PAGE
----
An eight-hour drive from Glasgow, complete with a 45-minute crawl nearing Birmingham on the M6, meant my 9.00pm Dismaland session tonight was always going to be a battle between art appreciation and overwhelming knackeredness.
Weston-Super-Mare itself is a cross between Largs and Ayr, with lumps of Aberdeen's Codona funfair thrown in. There is The Grand Pier, which was shut. And about 20 fish-and-chip shops, none of which were Frankie's of Brae. So I ate some Matteson's Spicy Chicken Fridge Raider Bites and was thankful. Oh, and some Oreos.
At 8.30pm, the herding had begun at Dismaland. The 'real' security guys were polite and helpful. No request for ID, despite the dire threats against ticket profiteers. The pretendy 'art installation' attendants were abusive and convincingly nasty, even throwing people out and plucking individuals from the crowd for searches. Only the obviously vulnerable, though, which left a bad taste.
And the sour sense of a corrosive cynicism just kept on coming, at least for me. Before I left Glasgow, number three son asked me, genuinely puzzled: "Why are you going to Dismaland? It's so...obvious." I replied that I liked the obvious when it came at you from unexpected angles, or was seen in a strange context. Which is how graffitti 'art' works.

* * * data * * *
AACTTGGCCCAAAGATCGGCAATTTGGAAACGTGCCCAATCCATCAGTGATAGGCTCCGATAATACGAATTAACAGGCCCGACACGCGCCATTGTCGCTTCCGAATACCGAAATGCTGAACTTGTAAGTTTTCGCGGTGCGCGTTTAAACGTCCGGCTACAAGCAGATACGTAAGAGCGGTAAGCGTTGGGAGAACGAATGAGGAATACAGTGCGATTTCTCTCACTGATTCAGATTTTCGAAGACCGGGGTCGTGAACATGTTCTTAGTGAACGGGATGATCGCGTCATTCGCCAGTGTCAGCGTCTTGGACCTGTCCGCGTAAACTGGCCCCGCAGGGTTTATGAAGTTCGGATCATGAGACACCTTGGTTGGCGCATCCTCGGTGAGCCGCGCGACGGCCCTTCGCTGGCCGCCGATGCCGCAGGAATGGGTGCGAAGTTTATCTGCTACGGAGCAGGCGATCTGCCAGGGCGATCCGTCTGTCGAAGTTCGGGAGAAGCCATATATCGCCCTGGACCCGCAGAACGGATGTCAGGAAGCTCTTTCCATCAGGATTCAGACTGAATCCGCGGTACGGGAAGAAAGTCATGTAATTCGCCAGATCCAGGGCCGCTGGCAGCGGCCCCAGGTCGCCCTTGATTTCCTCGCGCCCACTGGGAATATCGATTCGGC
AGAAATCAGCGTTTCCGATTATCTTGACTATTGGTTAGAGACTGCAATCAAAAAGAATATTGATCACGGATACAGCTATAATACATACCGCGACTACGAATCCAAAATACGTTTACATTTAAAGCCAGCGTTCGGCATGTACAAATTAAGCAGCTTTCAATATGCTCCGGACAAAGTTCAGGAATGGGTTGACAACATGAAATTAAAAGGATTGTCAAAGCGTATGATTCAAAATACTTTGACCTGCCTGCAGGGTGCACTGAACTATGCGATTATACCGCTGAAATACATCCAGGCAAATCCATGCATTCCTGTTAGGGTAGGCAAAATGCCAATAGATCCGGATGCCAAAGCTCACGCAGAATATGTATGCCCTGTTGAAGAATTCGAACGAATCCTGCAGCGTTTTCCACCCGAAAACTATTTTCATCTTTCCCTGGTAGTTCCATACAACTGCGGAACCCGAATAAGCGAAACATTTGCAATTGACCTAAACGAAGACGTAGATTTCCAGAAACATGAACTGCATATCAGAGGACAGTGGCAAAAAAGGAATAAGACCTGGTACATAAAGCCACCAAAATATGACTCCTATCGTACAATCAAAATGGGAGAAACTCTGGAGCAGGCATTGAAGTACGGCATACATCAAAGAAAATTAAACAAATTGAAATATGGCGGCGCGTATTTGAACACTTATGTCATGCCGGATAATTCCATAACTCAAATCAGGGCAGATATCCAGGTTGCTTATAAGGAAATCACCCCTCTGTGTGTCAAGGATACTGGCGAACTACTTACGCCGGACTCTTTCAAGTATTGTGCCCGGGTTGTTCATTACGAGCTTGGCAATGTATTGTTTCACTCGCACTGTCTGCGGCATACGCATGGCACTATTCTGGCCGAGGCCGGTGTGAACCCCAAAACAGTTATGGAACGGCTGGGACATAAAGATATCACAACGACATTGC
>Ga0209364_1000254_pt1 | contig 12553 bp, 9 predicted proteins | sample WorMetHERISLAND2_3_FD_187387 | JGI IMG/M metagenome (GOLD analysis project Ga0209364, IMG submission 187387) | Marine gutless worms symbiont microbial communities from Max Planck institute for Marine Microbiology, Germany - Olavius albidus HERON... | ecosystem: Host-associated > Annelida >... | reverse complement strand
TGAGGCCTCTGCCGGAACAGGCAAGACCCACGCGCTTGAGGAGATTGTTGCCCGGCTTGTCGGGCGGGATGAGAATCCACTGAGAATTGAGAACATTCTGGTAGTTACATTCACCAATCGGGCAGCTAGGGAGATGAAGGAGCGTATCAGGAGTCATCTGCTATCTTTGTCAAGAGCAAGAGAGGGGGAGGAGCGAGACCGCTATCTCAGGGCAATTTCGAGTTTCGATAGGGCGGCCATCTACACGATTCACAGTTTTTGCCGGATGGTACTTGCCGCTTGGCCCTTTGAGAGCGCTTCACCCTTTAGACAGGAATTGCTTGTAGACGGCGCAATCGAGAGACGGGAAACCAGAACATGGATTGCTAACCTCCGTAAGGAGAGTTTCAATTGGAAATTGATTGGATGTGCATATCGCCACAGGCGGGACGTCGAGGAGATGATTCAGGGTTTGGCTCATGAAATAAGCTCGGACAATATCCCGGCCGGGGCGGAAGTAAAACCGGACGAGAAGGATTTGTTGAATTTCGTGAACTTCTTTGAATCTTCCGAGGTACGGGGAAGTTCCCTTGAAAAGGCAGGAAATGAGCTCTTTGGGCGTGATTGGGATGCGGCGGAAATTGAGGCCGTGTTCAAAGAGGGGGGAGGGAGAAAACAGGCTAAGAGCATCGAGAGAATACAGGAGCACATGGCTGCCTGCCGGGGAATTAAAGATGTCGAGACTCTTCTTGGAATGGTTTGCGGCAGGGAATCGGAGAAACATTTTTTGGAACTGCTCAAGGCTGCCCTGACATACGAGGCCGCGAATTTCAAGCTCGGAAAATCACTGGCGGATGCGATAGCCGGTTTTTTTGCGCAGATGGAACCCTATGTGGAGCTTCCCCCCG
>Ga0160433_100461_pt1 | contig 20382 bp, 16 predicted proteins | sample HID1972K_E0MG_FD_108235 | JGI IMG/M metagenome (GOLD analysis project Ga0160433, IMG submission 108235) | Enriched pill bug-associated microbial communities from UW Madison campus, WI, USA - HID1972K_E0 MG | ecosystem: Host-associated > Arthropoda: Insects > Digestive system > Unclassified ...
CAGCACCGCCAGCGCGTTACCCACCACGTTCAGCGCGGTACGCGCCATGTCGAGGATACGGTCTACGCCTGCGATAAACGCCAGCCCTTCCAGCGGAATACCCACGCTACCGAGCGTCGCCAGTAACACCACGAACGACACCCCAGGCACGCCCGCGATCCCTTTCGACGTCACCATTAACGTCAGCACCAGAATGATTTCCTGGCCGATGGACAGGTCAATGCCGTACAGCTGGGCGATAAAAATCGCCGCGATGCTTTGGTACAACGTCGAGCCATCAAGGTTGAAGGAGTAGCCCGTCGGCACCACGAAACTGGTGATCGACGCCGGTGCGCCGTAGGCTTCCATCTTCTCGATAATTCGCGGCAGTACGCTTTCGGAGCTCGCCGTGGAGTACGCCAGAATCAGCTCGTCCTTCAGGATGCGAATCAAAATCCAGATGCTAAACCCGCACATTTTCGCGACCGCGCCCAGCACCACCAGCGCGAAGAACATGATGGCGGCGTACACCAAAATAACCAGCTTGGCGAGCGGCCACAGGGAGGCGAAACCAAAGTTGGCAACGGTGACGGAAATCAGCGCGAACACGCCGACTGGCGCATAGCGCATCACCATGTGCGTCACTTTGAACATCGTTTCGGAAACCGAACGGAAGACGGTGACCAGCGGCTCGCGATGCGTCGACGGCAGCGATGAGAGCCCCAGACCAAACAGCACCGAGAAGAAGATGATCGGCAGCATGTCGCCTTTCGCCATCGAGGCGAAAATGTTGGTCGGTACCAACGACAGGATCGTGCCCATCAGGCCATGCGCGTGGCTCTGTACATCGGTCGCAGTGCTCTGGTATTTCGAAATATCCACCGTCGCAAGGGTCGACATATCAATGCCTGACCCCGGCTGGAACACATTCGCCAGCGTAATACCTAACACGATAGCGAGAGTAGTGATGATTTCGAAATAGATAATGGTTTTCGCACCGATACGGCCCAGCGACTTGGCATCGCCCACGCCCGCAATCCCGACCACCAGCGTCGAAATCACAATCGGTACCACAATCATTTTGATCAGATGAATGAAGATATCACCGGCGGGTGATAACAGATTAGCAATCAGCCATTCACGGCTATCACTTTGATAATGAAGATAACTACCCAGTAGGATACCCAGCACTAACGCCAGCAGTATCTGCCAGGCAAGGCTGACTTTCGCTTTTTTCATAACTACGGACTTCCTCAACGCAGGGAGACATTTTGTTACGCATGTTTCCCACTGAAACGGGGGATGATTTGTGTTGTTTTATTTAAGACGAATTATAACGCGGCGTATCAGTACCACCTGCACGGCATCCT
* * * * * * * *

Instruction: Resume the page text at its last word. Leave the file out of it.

But this. All this adolescent sneering, this monetised renegade embellishment of very simple ideas and messages, this (at its worst) dumb sloganeering...'Un-fuck the system" How? There's a weird moment when you find yourself among smiling, apparently genuine representatives of very old school political extremism from the anarchist and RCP school, all newspapers and Crass reprints. If that's a masquerade too it's not just cynical, it's a sad, terrible admission of political defeat.
Bank's own remote-control refugee boats and mediterranean naval interceptors 'game' packs an enormously emotional contemporary punch, but as you exit, inevitably through a really crap gift shop ("we're out of stock") there are youngsters signing brown paper bags and offering them for £50, possibly as a joke.
Anyway, as I say, I'm tired, it was dark. I'll go back tomorrow for another look. As I left I noticed a huddle of people crouched around a roaring log fire. It seemed the only piece of genuine warmth in the entire ramshackle edifice. But that'll be where they burn the Jeffrey Archer books, presumably. I'm glad I didn't see that. A book is still a book. They're not for burning.